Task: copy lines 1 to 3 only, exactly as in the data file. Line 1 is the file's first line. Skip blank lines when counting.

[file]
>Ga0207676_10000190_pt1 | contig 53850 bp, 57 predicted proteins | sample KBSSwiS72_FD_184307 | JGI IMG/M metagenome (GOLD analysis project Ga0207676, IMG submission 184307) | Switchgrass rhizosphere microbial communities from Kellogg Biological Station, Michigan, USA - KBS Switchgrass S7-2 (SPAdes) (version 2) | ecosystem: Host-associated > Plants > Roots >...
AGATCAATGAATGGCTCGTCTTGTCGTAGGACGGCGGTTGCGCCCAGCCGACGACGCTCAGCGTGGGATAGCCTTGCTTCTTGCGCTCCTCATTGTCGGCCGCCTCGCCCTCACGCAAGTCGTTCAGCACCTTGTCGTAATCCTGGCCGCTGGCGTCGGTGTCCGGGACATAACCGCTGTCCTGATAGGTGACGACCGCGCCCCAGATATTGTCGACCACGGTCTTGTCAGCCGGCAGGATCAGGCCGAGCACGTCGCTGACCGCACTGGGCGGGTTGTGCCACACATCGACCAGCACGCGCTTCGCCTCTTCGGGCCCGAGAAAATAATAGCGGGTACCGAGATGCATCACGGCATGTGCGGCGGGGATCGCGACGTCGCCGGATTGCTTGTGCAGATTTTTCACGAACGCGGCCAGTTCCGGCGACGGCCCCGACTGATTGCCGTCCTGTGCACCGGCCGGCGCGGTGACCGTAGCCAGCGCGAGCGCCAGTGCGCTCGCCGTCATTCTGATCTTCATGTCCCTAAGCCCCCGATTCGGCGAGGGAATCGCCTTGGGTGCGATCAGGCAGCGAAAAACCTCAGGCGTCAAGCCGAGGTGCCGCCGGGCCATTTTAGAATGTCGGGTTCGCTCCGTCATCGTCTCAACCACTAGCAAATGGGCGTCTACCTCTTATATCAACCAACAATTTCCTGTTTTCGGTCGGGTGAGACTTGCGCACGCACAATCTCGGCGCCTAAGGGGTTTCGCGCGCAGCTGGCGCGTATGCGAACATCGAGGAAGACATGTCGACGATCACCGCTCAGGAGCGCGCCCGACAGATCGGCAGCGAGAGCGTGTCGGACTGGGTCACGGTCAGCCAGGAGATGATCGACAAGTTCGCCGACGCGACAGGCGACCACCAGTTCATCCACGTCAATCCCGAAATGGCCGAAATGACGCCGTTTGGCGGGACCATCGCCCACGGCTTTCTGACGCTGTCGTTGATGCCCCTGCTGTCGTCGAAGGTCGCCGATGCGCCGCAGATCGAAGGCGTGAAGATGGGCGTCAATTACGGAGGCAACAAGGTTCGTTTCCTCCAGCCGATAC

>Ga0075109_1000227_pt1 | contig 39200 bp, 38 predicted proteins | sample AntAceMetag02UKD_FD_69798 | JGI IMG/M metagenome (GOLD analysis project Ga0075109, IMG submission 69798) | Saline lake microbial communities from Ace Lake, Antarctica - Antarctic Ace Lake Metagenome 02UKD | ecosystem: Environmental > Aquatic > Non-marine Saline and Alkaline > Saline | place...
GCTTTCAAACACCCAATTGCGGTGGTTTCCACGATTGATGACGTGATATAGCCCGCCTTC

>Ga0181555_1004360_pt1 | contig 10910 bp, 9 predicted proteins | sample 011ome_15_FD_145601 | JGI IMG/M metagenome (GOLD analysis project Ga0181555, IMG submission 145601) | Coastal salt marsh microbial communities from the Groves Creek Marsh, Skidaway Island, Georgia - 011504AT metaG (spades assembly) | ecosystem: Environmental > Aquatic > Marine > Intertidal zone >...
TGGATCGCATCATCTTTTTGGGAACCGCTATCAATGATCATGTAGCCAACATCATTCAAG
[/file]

>Ga0207676_10000190_pt1 | contig 53850 bp, 57 predicted proteins | sample KBSSwiS72_FD_184307 | JGI IMG/M metagenome (GOLD analysis project Ga0207676, IMG submission 184307) | Switchgrass rhizosphere microbial communities from Kellogg Biological Station, Michigan, USA - KBS Switchgrass S7-2 (SPAdes) (version 2) | ecosystem: Host-associated > Plants > Roots >...
AGATCAATGAATGGCTCGTCTTGTCGTAGGACGGCGGTTGCGCCCAGCCGACGACGCTCAGCGTGGGATAGCCTTGCTTCTTGCGCTCCTCATTGTCGGCCGCCTCGCCCTCACGCAAGTCGTTCAGCACCTTGTCGTAATCCTGGCCGCTGGCGTCGGTGTCCGGGACATAACCGCTGTCCTGATAGGTGACGACCGCGCCCCAGATATTGTCGACCACGGTCTTGTCAGCCGGCAGGATCAGGCCGAGCACGTCGCTGACCGCACTGGGCGGGTTGTGCCACACATCGACCAGCACGCGCTTCGCCTCTTCGGGCCCGAGAAAATAATAGCGGGTACCGAGATGCATCACGGCATGTGCGGCGGGGATCGCGACGTCGCCGGATTGCTTGTGCAGATTTTTCACGAACGCGGCCAGTTCCGGCGACGGCCCCGACTGATTGCCGTCCTGTGCACCGGCCGGCGCGGTGACCGTAGCCAGCGCGAGCGCCAGTGCGCTCGCCGTCATTCTGATCTTCATGTCCCTAAGCCCCCGATTCGGCGAGGGAATCGCCTTGGGTGCGATCAGGCAGCGAAAAACCTCAGGCGTCAAGCCGAGGTGCCGCCGGGCCATTTTAGAATGTCGGGTTCGCTCCGTCATCGTCTCAACCACTAGCAAATGGGCGTCTACCTCTTATATCAACCAACAATTTCCTGTTTTCGGTCGGGTGAGACTTGCGCACGCACAATCTCGGCGCCTAAGGGGTTTCGCGCGCAGCTGGCGCGTATGCGAACATCGAGGAAGACATGTCGACGATCACCGCTCAGGAGCGCGCCCGACAGATCGGCAGCGAGAGCGTGTCGGACTGGGTCACGGTCAGCCAGGAGATGATCGACAAGTTCGCCGACGCGACAGGCGACCACCAGTTCATCCACGTCAATCCCGAAATGGCCGAAATGACGCCGTTTGGCGGGACCATCGCCCACGGCTTTCTGACGCTGTCGTTGATGCCCCTGCTGTCGTCGAAGGTCGCCGATGCGCCGCAGATCGAAGGCGTGAAGATGGGCGTCAATTACGGAGGCAACAAGGTTCGTTTCCTCCAGCCGATAC

>Ga0075109_1000227_pt1 | contig 39200 bp, 38 predicted proteins | sample AntAceMetag02UKD_FD_69798 | JGI IMG/M metagenome (GOLD analysis project Ga0075109, IMG submission 69798) | Saline lake microbial communities from Ace Lake, Antarctica - Antarctic Ace Lake Metagenome 02UKD | ecosystem: Environmental > Aquatic > Non-marine Saline and Alkaline > Saline | place...